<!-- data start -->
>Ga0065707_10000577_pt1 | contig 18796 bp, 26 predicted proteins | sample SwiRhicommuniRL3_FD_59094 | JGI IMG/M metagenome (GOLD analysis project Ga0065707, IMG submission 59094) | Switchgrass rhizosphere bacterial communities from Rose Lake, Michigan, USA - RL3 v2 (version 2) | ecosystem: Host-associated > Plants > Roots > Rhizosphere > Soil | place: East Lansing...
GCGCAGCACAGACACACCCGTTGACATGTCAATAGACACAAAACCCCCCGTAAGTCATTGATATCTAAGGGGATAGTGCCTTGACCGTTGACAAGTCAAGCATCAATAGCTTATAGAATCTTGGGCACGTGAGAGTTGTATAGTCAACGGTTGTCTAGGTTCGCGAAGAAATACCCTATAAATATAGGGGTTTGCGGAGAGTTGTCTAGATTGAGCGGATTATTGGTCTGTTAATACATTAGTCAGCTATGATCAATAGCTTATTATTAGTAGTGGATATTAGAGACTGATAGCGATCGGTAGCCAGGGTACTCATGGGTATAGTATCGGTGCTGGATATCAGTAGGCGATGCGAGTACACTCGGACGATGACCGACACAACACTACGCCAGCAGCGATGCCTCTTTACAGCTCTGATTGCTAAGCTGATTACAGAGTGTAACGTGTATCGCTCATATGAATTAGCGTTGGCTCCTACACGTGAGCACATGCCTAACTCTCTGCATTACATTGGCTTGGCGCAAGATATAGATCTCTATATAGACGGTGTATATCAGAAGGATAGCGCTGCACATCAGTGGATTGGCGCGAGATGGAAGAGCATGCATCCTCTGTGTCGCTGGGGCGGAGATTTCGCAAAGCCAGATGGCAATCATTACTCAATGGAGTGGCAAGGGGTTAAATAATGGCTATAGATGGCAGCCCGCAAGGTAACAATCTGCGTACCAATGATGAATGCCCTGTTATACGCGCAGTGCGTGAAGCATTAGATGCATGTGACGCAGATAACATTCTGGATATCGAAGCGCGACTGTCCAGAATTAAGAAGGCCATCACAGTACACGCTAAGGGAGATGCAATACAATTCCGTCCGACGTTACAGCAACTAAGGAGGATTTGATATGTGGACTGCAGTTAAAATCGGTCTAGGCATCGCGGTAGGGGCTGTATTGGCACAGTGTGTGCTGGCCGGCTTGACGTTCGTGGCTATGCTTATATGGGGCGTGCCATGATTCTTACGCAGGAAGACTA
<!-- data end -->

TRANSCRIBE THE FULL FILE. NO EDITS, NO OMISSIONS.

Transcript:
>Ga0065707_10000577_pt1 | contig 18796 bp, 26 predicted proteins | sample SwiRhicommuniRL3_FD_59094 | JGI IMG/M metagenome (GOLD analysis project Ga0065707, IMG submission 59094) | Switchgrass rhizosphere bacterial communities from Rose Lake, Michigan, USA - RL3 v2 (version 2) | ecosystem: Host-associated > Plants > Roots > Rhizosphere > Soil | place: East Lansing...
GCGCAGCACAGACACACCCGTTGACATGTCAATAGACACAAAACCCCCCGTAAGTCATTGATATCTAAGGGGATAGTGCCTTGACCGTTGACAAGTCAAGCATCAATAGCTTATAGAATCTTGGGCACGTGAGAGTTGTATAGTCAACGGTTGTCTAGGTTCGCGAAGAAATACCCTATAAATATAGGGGTTTGCGGAGAGTTGTCTAGATTGAGCGGATTATTGGTCTGTTAATACATTAGTCAGCTATGATCAATAGCTTATTATTAGTAGTGGATATTAGAGACTGATAGCGATCGGTAGCCAGGGTACTCATGGGTATAGTATCGGTGCTGGATATCAGTAGGCGATGCGAGTACACTCGGACGATGACCGACACAACACTACGCCAGCAGCGATGCCTCTTTACAGCTCTGATTGCTAAGCTGATTACAGAGTGTAACGTGTATCGCTCATATGAATTAGCGTTGGCTCCTACACGTGAGCACATGCCTAACTCTCTGCATTACATTGGCTTGGCGCAAGATATAGATCTCTATATAGACGGTGTATATCAGAAGGATAGCGCTGCACATCAGTGGATTGGCGCGAGATGGAAGAGCATGCATCCTCTGTGTCGCTGGGGCGGAGATTTCGCAAAGCCAGATGGCAATCATTACTCAATGGAGTGGCAAGGGGTTAAATAATGGCTATAGATGGCAGCCCGCAAGGTAACAATCTGCGTACCAATGATGAATGCCCTGTTATACGCGCAGTGCGTGAAGCATTAGATGCATGTGACGCAGATAACATTCTGGATATCGAAGCGCGACTGTCCAGAATTAAGAAGGCCATCACAGTACACGCTAAGGGAGATGCAATACAATTCCGTCCGACGTTACAGCAACTAAGGAGGATTTGATATGTGGACTGCAGTTAAAATCGGTCTAGGCATCGCGGTAGGGGCTGTATTGGCACAGTGTGTGCTGGCCGGCTTGACGTTCGTGGCTATGCTTATATGGGGCGTGCCATGATTCTTACGCAGGAAGACTA